The media’s concerns aren’t coming out of nowhere.  In Paper Tiger, Burr spends a full 20 minutes getting laughs at the expense of a variety of women’s issues- the me too movement, #believewomen, no means no, and even first ladies. And there are definitely some “triggering statements” that will that cause people to gasp and get upset. But if you look closely at the material, you see that it’s mostly smoke and not, in fact, a stand against progressives. Burr will undoubtedly be accused of being out of step and out of time, and maybe he is on some issues, particularly those dealing with gender, but ultimately the special will be judged on whether it’s funny, regardless of whether he’s telling jokes about #metoo or sex with robots. It’s all just jokes, a harmless Paper Tiger. It can’t hurt you.

And although the attention on social media and in critical commentary will likely center on that provocative 20 minutes on gender issues, there’s much more in the special to be excited about. There’s some incredibly nuanced commentary on race, becoming a dad, male vs female reactions to stress, and a hilarious self reflective section covering self improvement and rage.

Burr’s at his funniest when talking rage, and in Paper Tiger, he expertly covers the topic with analysis and example. Off stage, he is careful to point out that he’s not some two dimensional angry ranting guy. “When you go on a stage, people are going to boil you down to the most basic thing that you are. So the most basic thing that I am is a bald guy yelling, so it’s just like, “Okay, that’s what he is.” There’s no layers to it.”

He’s not actually angry on stage, he says, at least not anymore. “I’m just doing a character,” he told me, “like imitating some guy flipping out, some Southern guy. Do you understand the energy and the splitting headaches that I would have if I actually went onstage for an hour and was angry? And believe me, believe me, I’ve done it. When I was a younger man, when I was an angry younger man, I did that. And I would come offstage, and I felt horrible. I was like, “I need to figure out what is wrong with me.” He has done that, he says, and he’s still working on being less angry.

But the rage is there, at least a little bit, I noticed, as he shared his theory about rage stemming from a surprising source- politeness. Angry people, he told me, are actually considerate people. “What happens is, is when that consideration isn’t coming the same way they’re putting it out.”   He explains that when he realizes he’s being the loud guy on his cellphone, and someone gives him a look, he realizes it, and quickly hangs up, thereby restoring order to the world. “But when you’re sitting there, and you give somebody a look, and they just look at you like, ‘yeah, whatever. This is my space, man. I’m going to keep talking,’ that’s when the rage comes up”.  If it’s not people on phones, it’s standing in lines.  “When you stand in the security line at the airport and people are looking at you in front of you, rolling their eyes about how long it’s taking. And then when it’s their turn, they just begin getting ready to do it. And it’s like, “The balls of you to roll your eyes like you’re not part of the fucking problem. That’s the shit that sets me off.”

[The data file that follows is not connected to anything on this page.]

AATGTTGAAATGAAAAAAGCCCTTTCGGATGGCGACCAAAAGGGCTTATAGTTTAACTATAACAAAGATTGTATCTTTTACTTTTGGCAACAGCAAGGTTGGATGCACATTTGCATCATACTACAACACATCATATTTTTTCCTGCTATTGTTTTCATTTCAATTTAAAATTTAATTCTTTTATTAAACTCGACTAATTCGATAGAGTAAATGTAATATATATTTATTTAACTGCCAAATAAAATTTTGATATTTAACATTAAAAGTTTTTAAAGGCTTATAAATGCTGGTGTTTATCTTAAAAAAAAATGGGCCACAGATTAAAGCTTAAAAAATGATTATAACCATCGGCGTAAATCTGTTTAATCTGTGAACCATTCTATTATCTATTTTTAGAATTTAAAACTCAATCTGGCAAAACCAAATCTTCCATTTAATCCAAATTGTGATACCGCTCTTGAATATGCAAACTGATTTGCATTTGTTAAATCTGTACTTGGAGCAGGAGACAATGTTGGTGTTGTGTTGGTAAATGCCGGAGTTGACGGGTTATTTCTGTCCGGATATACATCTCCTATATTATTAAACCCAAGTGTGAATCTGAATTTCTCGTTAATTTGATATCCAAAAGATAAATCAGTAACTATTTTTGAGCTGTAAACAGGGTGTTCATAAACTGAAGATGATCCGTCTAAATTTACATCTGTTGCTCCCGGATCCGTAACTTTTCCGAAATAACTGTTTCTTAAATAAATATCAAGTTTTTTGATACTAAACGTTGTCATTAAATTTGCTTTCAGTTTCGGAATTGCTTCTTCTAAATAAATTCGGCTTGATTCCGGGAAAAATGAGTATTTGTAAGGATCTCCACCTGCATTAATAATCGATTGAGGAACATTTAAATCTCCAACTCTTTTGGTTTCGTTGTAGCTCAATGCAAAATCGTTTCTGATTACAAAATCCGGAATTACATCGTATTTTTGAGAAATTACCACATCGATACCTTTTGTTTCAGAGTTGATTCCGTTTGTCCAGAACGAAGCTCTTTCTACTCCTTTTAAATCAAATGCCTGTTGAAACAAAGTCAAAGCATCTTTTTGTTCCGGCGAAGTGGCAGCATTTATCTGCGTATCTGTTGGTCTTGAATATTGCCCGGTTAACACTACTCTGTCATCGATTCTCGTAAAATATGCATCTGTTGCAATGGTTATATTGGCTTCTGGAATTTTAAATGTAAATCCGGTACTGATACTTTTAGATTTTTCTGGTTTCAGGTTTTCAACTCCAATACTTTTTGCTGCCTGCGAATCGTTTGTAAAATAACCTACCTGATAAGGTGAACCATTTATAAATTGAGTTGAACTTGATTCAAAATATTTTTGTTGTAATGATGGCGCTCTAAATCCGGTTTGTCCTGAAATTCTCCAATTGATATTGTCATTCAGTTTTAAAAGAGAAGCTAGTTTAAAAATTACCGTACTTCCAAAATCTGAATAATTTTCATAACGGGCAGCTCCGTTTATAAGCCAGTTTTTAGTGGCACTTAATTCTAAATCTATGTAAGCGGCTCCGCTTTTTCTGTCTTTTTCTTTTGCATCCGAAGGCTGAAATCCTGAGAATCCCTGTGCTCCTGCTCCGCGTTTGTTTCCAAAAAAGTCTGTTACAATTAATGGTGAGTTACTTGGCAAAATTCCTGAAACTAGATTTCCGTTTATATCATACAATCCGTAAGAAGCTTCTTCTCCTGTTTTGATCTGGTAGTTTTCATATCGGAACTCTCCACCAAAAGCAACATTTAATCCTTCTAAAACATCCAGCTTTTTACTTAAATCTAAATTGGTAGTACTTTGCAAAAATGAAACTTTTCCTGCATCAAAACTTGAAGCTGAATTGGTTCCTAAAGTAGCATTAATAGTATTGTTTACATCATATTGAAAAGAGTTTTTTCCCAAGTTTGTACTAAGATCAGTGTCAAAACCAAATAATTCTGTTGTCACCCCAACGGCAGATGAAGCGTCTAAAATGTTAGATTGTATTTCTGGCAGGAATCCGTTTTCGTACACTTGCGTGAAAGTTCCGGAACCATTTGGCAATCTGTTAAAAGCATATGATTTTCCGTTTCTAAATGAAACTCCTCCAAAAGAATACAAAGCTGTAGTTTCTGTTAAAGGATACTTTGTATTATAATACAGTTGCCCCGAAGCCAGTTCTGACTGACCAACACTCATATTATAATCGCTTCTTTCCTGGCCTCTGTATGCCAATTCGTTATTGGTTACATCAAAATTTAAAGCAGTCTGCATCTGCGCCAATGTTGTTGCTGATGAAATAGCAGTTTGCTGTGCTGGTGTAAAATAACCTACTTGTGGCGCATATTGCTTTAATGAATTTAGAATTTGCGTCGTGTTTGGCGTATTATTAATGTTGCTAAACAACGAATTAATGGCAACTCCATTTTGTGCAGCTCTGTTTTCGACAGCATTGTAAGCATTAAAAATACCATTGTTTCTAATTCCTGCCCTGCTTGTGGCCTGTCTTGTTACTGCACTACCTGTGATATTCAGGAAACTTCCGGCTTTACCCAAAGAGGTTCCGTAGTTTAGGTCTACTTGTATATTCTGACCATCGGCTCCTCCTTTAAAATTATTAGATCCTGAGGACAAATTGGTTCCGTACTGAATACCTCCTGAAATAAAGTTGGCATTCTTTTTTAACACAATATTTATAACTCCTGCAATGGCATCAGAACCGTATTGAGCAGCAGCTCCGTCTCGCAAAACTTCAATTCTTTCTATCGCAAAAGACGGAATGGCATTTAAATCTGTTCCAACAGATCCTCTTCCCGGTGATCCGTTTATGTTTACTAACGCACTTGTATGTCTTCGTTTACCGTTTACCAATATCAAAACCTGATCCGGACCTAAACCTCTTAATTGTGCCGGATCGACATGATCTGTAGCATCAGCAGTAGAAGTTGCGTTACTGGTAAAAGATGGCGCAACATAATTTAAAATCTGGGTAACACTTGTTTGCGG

“I don’t walk around angry because somebody’s doing well. I don’t get angry because somebody’s happy. People being inconsiderate and having their head up their ass when there’s a group dynamic going on. Okay? We’re all boarding a plane. Okay, have your shit ready to put in your overhead compartment. Stop the line for as little time as possible, because you were just standing in the line, and it was frustrating. Empathy.”

Burr’s ability to communicate what’s so damn funny about rage is so fine tuned, that he can’t turn it off even while explaining that he’s not angry. And it’s priceless.

Burr recorded the hour at the stunning Royal Albert Hall in London. He chose the venue because his favorite concert footage of all time is Led Zeppelin at Royal Albert Hall. And anyone who has been following Burr’s career from the early days is going to feel a surge of pride to see him step out in front of that crowd.  I asked him what it felt like to walk out into that stunning theater– if he realized how cool it is to be on such a historic stage. He beamed, audibly, even thanking me for asking the question. “It was an incredible venue, it was breathtaking. It was the second time I’ve played it, and it was so beautiful. I needed to play it one time before I actually shot a special there, because the first time, it was such an out-of-body experience, I didn’t feel like I deserved to be there. I kept thinking, John Bonham’s drums were right behind me. All of these people that I saw play there. It was just … I couldn’t 100% sustain being comfortable. It’s the most beautiful venue I’ve ever been in. It was incredible, and then it’s such an honor to be able to perform there and have all these people from another country care enough to show up. It was very, very humbling experience.”

Bill Burr: Paper Tiger is streaming now, exclusively on Netflix.